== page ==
I have written gently negative reviews. Once an editor asked me to change one saying that they preferred to show more support for new writers, and a couple of times a different editor asked me to make a review more positive. Yesterday I read a brilliant review by Steve Finbow at Bookmunch. What a terrible review, how refreshing to read. I could never. Is that a gender thing or an individual thing?
I did once write a review here on my blog in which I stated that a particular book was such dreary toss I couldn’t comprehend how it was published. The author turned out to be good friends with a group of my online writing pals. I felt embarrassed and a little silly. Why? 
I’m wary of gender based assumptions but I believe that more women read men than men read women. Certainly in the bookshop a female customer is often more receptive to being shown recommendations from either gender than some men are. Does that translate to men not taking female reviewers seriously? Then we’re back looking at the whole industry which does not revere its serious women writers in the same way it does its men. Those literary heavyweights are always blokes, aren’t they? McEwan, Amis, Rushdie, DeLillo, Roth et al.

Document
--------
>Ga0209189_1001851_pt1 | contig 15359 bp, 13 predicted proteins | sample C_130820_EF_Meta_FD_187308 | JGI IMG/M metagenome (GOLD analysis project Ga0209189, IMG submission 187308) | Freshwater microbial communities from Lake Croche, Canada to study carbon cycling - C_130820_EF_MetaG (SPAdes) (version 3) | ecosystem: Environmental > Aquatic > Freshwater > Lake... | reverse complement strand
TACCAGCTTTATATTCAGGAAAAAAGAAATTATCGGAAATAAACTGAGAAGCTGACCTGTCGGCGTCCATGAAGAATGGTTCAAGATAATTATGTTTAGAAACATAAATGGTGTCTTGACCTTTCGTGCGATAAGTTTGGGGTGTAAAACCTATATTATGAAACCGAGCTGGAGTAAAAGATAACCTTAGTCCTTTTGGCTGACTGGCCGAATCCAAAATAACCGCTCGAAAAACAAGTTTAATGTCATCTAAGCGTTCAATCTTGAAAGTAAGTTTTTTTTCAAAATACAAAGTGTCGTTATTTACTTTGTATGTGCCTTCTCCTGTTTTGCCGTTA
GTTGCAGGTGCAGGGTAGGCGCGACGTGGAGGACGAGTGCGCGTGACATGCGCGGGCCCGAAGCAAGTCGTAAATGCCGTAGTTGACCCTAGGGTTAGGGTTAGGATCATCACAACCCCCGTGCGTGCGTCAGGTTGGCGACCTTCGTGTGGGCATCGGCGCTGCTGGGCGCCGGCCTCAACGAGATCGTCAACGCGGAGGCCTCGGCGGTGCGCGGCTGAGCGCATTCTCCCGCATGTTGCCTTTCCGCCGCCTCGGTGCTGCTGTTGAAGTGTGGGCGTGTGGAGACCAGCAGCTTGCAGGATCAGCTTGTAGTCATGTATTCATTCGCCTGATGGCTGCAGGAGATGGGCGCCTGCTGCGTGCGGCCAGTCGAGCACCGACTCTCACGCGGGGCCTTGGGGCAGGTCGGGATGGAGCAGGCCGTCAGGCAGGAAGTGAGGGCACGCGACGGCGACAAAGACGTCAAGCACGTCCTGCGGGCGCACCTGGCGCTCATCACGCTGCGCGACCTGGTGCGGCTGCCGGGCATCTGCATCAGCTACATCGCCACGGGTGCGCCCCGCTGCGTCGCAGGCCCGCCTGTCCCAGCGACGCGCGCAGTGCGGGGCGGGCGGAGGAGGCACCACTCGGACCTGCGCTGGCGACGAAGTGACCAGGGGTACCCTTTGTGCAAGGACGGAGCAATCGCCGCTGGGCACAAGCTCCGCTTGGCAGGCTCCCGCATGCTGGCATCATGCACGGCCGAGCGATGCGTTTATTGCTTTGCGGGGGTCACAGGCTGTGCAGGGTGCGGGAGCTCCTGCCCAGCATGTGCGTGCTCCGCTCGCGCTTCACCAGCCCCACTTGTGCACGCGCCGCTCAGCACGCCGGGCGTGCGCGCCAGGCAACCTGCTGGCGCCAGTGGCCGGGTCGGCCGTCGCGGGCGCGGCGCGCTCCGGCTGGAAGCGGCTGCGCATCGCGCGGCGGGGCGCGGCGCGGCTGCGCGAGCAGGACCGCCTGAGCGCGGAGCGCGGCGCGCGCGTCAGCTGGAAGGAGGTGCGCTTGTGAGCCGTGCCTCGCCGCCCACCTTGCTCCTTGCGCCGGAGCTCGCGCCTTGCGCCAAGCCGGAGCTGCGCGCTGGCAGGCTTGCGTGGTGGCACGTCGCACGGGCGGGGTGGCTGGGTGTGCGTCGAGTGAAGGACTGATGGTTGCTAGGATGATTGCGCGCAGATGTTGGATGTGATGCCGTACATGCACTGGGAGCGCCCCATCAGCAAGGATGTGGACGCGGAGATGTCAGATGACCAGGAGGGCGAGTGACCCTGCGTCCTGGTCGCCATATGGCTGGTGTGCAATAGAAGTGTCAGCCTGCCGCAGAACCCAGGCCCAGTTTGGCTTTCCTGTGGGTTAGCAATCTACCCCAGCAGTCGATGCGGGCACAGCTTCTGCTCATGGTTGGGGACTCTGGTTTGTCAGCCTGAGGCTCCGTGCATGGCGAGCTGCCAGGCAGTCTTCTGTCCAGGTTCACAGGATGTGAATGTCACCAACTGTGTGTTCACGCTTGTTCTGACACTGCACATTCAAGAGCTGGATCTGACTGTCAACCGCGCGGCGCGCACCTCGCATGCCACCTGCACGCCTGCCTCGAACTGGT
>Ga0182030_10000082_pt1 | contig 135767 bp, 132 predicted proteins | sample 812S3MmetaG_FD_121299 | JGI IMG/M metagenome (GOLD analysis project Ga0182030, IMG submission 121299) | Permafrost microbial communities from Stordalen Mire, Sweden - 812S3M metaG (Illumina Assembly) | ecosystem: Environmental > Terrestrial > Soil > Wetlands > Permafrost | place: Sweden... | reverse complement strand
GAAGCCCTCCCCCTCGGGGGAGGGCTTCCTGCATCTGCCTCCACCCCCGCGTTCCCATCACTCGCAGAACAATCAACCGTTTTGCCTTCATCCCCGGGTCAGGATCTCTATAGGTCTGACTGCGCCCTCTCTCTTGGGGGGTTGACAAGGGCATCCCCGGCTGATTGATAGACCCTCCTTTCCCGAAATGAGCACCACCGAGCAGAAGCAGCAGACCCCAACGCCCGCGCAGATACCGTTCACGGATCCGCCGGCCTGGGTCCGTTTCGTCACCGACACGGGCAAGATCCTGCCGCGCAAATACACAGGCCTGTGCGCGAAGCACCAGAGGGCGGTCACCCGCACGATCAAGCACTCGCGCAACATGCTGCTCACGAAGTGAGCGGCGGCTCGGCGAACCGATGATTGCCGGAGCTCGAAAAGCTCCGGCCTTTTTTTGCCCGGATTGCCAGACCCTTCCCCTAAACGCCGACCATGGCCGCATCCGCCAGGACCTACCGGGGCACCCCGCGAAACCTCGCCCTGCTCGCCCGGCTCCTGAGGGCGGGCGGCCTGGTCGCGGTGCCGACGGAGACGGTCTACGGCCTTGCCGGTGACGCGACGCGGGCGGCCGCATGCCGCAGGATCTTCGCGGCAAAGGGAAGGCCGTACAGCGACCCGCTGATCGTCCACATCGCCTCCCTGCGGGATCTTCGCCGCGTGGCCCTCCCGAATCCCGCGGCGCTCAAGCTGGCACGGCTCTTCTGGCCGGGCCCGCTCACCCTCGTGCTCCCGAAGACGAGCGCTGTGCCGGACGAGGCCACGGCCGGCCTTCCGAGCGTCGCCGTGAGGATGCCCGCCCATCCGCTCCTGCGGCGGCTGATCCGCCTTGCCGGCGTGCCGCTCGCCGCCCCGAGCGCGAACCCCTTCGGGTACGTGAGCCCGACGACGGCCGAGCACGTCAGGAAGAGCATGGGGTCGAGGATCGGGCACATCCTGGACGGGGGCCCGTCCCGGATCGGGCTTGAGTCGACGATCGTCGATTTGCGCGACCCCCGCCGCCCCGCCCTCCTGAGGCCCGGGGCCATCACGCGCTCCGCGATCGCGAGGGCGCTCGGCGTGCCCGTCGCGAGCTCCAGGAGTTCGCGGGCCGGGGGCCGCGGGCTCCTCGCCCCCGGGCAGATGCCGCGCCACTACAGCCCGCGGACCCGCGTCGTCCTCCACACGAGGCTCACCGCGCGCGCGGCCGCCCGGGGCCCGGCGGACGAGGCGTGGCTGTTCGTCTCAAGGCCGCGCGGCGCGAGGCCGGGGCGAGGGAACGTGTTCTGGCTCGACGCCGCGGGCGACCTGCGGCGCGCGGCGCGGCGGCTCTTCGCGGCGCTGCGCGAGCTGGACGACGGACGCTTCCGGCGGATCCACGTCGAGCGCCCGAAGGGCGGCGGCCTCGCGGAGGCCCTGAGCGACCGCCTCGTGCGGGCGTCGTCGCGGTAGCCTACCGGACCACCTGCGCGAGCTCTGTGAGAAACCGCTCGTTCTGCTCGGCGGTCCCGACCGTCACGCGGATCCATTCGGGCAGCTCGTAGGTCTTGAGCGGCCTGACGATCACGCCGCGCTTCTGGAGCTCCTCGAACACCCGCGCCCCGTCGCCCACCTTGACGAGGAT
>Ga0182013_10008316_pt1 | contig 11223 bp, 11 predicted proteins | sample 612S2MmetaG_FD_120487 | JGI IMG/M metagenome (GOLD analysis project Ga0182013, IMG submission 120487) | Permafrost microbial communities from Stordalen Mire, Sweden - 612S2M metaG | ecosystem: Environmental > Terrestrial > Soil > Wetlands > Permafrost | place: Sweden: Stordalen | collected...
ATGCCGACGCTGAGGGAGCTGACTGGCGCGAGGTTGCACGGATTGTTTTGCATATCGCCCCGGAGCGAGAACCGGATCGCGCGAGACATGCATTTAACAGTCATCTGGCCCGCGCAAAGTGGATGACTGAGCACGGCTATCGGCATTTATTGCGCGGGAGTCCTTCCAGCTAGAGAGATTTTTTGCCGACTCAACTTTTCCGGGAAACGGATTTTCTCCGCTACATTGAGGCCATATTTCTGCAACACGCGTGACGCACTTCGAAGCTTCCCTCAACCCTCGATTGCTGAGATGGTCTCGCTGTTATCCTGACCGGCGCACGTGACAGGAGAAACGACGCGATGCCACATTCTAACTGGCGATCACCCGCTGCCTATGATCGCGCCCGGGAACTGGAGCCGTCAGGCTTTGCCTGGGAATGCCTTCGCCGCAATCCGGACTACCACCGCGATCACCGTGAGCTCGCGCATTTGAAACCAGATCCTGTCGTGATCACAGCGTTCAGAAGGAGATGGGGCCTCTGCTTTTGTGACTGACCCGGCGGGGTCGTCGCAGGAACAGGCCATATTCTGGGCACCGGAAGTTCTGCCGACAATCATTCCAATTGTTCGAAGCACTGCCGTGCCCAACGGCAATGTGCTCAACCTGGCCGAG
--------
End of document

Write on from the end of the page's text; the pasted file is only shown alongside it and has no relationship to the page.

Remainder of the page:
Leyla Sanai reviews for The Independent and The Independent on Sunday:
I do think some men are, perhaps subconsciously, more dismissive of female opinions and female novelists. There was an interesting thread in a book forum I used to belong to where people discussed the male: female ratio of the books they read. I was one of the few who had pretty much a 1: 1 ratio, I seem to recall, and I still do – not because I consciously strive to seek out books by women but because I can’t imagine not wanting to read books by women. It’s always myopic to generalise but I think some male readers – and reviewers – aren’t much attracted to books that aren’t dynamically plot-based, or don’t play with language or meta-fiction or explore ‘great’ philosophical themes in life – sex, death, and so on. This has always amazed me: while many female novelists may not ostensibly tackle these major themes, many of them are just as (if not more) insightful in their writing about everyday life: family dynamics, relationships, parenthood, ageing parents, love, hate, and so on.